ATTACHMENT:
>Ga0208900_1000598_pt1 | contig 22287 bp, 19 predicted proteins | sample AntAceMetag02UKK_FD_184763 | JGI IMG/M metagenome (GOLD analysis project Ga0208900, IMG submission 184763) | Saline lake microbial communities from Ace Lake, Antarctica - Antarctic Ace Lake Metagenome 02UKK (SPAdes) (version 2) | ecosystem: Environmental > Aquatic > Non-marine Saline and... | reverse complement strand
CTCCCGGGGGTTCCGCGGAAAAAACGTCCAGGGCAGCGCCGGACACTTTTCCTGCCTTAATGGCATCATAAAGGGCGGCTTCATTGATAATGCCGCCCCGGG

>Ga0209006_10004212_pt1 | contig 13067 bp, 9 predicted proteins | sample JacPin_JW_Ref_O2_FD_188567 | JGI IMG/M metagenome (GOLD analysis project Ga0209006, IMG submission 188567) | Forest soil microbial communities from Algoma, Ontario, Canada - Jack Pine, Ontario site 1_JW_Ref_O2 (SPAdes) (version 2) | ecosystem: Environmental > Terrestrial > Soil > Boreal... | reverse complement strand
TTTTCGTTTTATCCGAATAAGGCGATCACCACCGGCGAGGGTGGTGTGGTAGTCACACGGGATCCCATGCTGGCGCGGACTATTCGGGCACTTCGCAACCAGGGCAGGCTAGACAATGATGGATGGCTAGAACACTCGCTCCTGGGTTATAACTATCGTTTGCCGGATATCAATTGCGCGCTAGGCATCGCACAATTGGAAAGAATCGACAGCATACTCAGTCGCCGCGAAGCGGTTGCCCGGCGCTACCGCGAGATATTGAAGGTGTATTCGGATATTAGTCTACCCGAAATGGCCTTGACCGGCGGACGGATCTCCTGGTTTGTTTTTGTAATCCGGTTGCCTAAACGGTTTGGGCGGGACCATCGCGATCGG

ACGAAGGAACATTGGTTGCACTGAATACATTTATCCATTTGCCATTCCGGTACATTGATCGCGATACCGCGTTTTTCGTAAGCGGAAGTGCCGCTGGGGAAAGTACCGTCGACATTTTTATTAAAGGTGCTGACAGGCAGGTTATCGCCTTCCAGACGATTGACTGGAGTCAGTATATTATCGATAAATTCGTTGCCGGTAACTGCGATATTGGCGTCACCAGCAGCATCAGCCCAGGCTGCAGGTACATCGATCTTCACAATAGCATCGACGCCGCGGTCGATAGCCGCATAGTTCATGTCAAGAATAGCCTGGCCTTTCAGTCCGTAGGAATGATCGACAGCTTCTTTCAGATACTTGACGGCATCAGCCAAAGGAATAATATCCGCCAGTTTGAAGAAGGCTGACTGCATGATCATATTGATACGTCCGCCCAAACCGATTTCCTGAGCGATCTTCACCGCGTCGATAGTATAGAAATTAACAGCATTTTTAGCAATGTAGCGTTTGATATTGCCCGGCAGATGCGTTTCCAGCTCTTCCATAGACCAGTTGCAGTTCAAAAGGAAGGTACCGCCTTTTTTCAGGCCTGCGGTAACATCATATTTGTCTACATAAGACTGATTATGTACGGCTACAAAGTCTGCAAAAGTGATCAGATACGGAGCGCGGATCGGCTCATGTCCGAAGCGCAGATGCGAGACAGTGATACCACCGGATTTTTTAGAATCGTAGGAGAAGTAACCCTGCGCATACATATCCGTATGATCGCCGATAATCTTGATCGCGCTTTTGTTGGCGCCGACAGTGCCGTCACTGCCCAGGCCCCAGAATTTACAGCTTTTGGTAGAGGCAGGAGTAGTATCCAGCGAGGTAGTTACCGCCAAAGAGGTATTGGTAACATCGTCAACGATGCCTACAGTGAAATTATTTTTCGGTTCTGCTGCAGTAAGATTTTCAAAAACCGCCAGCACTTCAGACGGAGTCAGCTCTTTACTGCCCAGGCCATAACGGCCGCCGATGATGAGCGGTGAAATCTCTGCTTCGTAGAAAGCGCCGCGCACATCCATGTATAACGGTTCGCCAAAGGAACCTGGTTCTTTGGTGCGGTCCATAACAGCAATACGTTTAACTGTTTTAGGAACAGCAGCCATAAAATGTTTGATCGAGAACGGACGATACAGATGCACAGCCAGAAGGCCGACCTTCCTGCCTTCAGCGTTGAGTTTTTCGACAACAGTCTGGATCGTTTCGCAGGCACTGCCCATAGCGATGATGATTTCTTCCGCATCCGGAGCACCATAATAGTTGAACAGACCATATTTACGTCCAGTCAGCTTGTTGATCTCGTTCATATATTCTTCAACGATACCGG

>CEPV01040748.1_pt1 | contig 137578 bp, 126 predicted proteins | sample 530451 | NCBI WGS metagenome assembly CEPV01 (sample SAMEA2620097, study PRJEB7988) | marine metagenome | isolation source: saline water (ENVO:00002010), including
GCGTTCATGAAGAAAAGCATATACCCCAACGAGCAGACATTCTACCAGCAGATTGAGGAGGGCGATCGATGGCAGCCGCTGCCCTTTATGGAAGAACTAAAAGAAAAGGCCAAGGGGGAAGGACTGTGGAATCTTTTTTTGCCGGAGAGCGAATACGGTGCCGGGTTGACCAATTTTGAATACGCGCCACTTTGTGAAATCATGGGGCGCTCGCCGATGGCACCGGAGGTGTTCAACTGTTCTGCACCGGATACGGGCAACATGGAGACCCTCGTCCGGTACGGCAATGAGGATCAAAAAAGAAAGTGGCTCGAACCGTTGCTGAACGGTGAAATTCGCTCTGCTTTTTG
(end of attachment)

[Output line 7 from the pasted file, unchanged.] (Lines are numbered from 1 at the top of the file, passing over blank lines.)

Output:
GCGTTCATGAAGAAAAGCATATACCCCAACGAGCAGACATTCTACCAGCAGATTGAGGAGGGCGATCGATGGCAGCCGCTGCCCTTTATGGAAGAACTAAAAGAAAAGGCCAAGGGGGAAGGACTGTGGAATCTTTTTTTGCCGGAGAGCGAATACGGTGCCGGGTTGACCAATTTTGAATACGCGCCACTTTGTGAAATCATGGGGCGCTCGCCGATGGCACCGGAGGTGTTCAACTGTTCTGCACCGGATACGGGCAACATGGAGACCCTCGTCCGGTACGGCAATGAGGATCAAAAAAGAAAGTGGCTCGAACCGTTGCTGAACGGTGAAATTCGCTCTGCTTTTTG